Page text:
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On https://meltdownattack.com/ it is suggested that (in some cases?) scenarios with Docker containers are also vulnerable.

I'm a developer using Docker for two different purposes:

  • Images used for running build steps in GitLab CI/CD
  • A few images running in production in a cloud (Azure and AWS)

These images are a mix of things, ultimately based on either Alpine, Debian, or Ubuntu. Often my Dockerfile is based off some intermediate image, like one with Nodejs/NPM for a front-end build for example.

Assuming the base OS (e.g. Debian) has patched things in their latest update, what is the recommended way to get my own images up to date? For example if I'm using node:8.9.4 currently, do I have to monitor and wait for a newer tag that fixes the problem?

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    You're vulnerable until GitLab and AWS fix their host machines. – Nick Jan 4 '18 at 16:40
  • About the link, are Meltdown and Spectre "hardware bugs [that] allow programs to steal data etc." (I think so) or are they programs, like in "Meltdown and Spectre work on personal computers, mobile devices, and in the cloud." or "Unlike usual malware, Meltdown and Spectre are hard to distinguish from regular benign applications"? I realize what the authors meant and that they do know their stuff (as far as I can tell, as I'm no expert), but isn't such confused wording perplexing when it comes from supposedly authoritative sources? – SantiBailors Jan 5 '18 at 8:43
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    @SantiBailors I'm a bit confused about your comment, but it feels to me like you have a separate question you could possibly ask (it might need clarification though before others can answer). – Jeroen Jan 5 '18 at 11:31
  • @Jeroen I don't think my doubt is significant enough to make it a question. I had just noticed that while most of the article addresses Meltdown and Spectre as hardware bugs, some sentences seem to consider them as malignant programs instead, that antiviruses might fail to distinguish from regular programs. That made me perplexed and I was just wondering about that. Not something worth a question. – SantiBailors Jan 5 '18 at 12:12
  • @SantiBailors they refer to the fact that programs that might exploit these hardware bugs (meltdown and spectre) could be monitored for (ie by an antivirus or malware detector), but it is difficult because the exploits are not easy to detect (unlike other malware). This would apply to personal computers, phones and perhaps shared hostings, but not to Docker hosting providers. In that case, this is a hardware bug and it can only be patched at kernel level by the Docker hosting providers. About hardware virtual machines (ie EC2) and dedicated servers, you should patch those. – jjmontes Jan 5 '18 at 14:54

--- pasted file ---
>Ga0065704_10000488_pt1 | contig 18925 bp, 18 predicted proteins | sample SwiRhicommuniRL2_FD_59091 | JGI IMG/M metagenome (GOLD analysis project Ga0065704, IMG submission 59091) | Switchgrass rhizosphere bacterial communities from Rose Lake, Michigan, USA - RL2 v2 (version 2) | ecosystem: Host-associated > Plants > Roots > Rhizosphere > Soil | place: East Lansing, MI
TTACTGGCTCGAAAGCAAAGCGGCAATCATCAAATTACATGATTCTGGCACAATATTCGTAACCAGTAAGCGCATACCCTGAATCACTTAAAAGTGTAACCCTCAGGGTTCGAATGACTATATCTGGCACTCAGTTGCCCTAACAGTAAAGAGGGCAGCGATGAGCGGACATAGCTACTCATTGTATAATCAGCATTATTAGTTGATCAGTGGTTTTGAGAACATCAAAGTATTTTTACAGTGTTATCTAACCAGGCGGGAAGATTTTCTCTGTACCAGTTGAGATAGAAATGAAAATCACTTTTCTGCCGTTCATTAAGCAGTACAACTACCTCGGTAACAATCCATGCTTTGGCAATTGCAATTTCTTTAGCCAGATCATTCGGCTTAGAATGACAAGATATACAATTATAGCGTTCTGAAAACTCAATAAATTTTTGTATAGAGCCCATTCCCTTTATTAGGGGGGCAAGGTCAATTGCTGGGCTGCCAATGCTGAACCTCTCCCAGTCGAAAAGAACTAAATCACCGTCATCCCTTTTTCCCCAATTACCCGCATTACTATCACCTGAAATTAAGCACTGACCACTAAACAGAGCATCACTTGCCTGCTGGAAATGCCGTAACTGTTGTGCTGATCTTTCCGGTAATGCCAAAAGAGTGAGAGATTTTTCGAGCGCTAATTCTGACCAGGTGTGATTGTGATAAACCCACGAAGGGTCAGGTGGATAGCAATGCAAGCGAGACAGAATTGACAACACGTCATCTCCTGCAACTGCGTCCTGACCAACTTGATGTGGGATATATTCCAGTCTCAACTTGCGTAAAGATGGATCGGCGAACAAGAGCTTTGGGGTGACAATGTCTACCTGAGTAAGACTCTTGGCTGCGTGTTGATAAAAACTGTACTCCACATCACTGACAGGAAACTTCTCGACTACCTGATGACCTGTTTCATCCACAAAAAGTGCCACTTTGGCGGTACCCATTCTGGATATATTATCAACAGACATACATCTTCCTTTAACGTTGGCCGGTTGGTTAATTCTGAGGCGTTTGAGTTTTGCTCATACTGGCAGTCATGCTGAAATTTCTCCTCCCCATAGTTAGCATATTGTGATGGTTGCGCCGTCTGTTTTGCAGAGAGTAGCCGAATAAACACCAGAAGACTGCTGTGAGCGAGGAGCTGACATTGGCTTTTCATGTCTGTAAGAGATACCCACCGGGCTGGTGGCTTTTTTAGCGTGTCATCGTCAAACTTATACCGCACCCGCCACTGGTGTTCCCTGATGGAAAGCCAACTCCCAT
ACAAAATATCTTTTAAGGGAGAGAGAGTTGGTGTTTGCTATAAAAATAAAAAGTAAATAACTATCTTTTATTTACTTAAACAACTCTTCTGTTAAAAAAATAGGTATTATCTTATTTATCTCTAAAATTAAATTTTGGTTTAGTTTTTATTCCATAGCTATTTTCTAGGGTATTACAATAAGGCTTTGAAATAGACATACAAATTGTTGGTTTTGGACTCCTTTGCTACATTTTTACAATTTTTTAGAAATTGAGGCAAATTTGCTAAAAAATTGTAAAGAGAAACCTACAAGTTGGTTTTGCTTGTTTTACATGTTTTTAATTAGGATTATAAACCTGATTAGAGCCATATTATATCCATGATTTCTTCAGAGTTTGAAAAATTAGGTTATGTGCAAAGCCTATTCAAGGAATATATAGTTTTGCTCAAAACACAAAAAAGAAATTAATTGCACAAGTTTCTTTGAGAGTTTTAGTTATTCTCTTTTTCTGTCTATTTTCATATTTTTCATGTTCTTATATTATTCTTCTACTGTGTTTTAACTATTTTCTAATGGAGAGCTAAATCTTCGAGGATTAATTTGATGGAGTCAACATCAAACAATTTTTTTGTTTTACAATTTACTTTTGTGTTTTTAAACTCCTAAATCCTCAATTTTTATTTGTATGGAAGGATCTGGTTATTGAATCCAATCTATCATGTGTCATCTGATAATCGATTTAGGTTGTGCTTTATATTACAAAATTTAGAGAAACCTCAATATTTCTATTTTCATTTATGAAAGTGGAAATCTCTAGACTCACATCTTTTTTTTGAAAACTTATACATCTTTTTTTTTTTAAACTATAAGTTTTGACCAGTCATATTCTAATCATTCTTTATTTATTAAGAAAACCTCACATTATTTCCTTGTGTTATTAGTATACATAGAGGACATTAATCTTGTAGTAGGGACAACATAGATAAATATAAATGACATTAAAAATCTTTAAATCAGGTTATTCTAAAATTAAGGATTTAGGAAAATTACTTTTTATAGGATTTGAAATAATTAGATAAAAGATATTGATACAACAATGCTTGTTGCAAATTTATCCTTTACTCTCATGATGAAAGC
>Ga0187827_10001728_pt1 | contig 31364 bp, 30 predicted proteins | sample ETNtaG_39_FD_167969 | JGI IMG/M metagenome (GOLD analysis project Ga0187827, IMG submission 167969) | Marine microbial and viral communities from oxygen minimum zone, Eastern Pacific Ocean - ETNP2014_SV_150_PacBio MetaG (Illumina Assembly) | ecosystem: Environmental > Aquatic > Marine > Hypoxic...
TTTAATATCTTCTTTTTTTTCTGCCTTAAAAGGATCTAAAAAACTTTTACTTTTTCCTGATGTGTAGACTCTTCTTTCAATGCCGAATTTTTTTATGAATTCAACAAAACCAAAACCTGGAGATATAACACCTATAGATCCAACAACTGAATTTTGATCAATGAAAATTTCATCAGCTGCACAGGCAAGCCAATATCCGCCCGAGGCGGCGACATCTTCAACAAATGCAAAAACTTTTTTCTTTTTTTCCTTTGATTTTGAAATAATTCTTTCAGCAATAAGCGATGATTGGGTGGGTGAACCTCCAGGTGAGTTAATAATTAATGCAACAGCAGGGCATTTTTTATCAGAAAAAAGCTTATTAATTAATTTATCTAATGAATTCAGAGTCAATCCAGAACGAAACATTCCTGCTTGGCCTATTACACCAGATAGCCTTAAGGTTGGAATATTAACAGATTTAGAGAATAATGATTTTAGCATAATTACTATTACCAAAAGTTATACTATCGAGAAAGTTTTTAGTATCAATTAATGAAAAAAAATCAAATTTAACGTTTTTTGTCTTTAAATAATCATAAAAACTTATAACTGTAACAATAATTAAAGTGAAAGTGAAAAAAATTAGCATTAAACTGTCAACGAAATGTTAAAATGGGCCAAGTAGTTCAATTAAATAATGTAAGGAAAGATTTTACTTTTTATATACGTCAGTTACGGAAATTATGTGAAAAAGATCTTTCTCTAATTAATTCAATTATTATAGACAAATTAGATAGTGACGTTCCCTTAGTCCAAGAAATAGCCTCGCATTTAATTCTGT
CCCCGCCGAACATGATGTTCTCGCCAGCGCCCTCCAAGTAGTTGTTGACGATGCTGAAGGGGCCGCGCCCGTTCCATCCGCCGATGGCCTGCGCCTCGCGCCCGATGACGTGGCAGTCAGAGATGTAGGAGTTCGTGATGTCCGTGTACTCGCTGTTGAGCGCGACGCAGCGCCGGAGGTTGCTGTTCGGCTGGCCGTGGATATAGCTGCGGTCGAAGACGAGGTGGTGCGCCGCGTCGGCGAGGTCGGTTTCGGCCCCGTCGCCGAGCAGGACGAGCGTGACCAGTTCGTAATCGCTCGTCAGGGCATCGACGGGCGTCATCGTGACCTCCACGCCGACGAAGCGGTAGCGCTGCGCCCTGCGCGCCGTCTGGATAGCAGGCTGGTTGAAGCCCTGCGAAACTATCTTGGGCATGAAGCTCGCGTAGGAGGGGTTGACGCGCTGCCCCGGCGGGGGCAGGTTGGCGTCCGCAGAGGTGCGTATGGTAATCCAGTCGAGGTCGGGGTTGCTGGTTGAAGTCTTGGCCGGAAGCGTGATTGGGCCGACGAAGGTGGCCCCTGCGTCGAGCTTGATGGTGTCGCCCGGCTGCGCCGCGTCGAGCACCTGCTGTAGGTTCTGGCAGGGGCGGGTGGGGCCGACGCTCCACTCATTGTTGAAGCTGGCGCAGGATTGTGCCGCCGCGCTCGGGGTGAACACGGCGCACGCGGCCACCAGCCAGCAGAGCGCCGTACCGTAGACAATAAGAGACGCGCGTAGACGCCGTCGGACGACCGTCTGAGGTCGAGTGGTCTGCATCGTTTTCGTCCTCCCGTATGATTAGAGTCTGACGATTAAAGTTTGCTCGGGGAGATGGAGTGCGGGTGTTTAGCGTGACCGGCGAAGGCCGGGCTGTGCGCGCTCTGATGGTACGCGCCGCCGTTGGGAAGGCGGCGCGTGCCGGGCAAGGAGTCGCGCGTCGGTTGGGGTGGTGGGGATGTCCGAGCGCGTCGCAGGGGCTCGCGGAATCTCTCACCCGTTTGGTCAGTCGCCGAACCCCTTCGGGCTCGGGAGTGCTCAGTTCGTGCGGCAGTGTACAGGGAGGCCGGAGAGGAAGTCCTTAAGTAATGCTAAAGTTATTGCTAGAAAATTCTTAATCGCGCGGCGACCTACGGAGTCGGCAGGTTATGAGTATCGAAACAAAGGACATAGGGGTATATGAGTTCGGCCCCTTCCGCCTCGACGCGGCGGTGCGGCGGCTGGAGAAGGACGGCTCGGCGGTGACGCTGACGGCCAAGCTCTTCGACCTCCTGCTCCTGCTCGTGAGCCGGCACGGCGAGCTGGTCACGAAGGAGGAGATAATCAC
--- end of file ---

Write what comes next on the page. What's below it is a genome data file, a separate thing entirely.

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The patch against Meltdown is kernel only. Docker containers run within the kernel of the host system. This means the resistance against Meltdown depends on the host kernel only. In other words: you don't need patches against Meltdown in the docker image and you cannot patch against Meltdown in the docker image.

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    On a side note, with Docker for Mac and Windows the host system is actually a Linux VM in which Docker runs. – Alexander O'Mara Jan 5 '18 at 15:22
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    I thought part of the amelioration proposed by Google was to disallow, by compiling differently, certain indirect branches. (They called it 'retpoline'?) Was this for kernel mode only or for user mode too? – davidbak Jan 5 '18 at 21:57
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    @davidbak: This question here is about Meltdown (rouge data cache load, CVE-2017-5754), the worst of the three vulnerabilities at least on Intel CPU and the one addressed by KPTI. retpoline is against branch target injection (Spectre vulnerability, CVE-20175715). See security.googleblog.com/2018/01/… for details. – Steffen Ullrich Jan 6 '18 at 3:39
  • This answer is incorrect, not only the kernel has been patched. There are userspace mitigations, as described here for ubuntu: wiki.ubuntu.com/SecurityTeam/KnowledgeBase/SpectreAndMeltdown – M J Feb 4 '18 at 18:17
  • @MichaelA.Jackson: the user space mitigation you refer to (USN-3516-1, USN-3530-1) only deal with Spectre, not Meltdown. This question is about Meltdown only. USN-3521-1 and USN-3531-1 also deal only with Spectre but additionally these are only updates for graphic card driver or CPU microcode which makes them irrelevant for Docker. – Steffen Ullrich Feb 4 '18 at 18:56

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